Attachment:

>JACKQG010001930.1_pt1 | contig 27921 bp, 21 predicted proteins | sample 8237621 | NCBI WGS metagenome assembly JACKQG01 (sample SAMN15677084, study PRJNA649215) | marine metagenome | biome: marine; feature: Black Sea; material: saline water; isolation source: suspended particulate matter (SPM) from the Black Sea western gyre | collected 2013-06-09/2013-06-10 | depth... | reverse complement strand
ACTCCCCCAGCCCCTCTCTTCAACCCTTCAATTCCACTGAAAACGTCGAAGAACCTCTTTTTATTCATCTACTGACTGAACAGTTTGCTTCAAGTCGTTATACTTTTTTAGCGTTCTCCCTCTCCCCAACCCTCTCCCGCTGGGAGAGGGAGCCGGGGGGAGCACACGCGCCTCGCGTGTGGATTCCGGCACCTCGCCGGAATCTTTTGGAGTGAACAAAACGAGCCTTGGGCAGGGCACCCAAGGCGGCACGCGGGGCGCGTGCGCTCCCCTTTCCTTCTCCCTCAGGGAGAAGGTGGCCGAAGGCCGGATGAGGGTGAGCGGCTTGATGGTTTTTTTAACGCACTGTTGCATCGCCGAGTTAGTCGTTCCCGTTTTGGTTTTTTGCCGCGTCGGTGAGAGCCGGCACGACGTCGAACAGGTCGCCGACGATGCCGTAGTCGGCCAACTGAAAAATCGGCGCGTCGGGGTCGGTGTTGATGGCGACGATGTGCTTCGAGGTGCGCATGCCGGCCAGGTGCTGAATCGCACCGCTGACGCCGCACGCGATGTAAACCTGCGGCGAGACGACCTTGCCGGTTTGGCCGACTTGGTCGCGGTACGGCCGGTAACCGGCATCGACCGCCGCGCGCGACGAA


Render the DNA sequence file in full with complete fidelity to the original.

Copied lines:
>JACKQG010001930.1_pt1 | contig 27921 bp, 21 predicted proteins | sample 8237621 | NCBI WGS metagenome assembly JACKQG01 (sample SAMN15677084, study PRJNA649215) | marine metagenome | biome: marine; feature: Black Sea; material: saline water; isolation source: suspended particulate matter (SPM) from the Black Sea western gyre | collected 2013-06-09/2013-06-10 | depth... | reverse complement strand
ACTCCCCCAGCCCCTCTCTTCAACCCTTCAATTCCACTGAAAACGTCGAAGAACCTCTTTTTATTCATCTACTGACTGAACAGTTTGCTTCAAGTCGTTATACTTTTTTAGCGTTCTCCCTCTCCCCAACCCTCTCCCGCTGGGAGAGGGAGCCGGGGGGAGCACACGCGCCTCGCGTGTGGATTCCGGCACCTCGCCGGAATCTTTTGGAGTGAACAAAACGAGCCTTGGGCAGGGCACCCAAGGCGGCACGCGGGGCGCGTGCGCTCCCCTTTCCTTCTCCCTCAGGGAGAAGGTGGCCGAAGGCCGGATGAGGGTGAGCGGCTTGATGGTTTTTTTAACGCACTGTTGCATCGCCGAGTTAGTCGTTCCCGTTTTGGTTTTTTGCCGCGTCGGTGAGAGCCGGCACGACGTCGAACAGGTCGCCGACGATGCCGTAGTCGGCCAACTGAAAAATCGGCGCGTCGGGGTCGGTGTTGATGGCGACGATGTGCTTCGAGGTGCGCATGCCGGCCAGGTGCTGAATCGCACCGCTGACGCCGCACGCGATGTAAACCTGCGGCGAGACGACCTTGCCGGTTTGGCCGACTTGGTCGCGGTACGGCCGGTAACCGGCATCGACCGCCGCGCGCGACGAA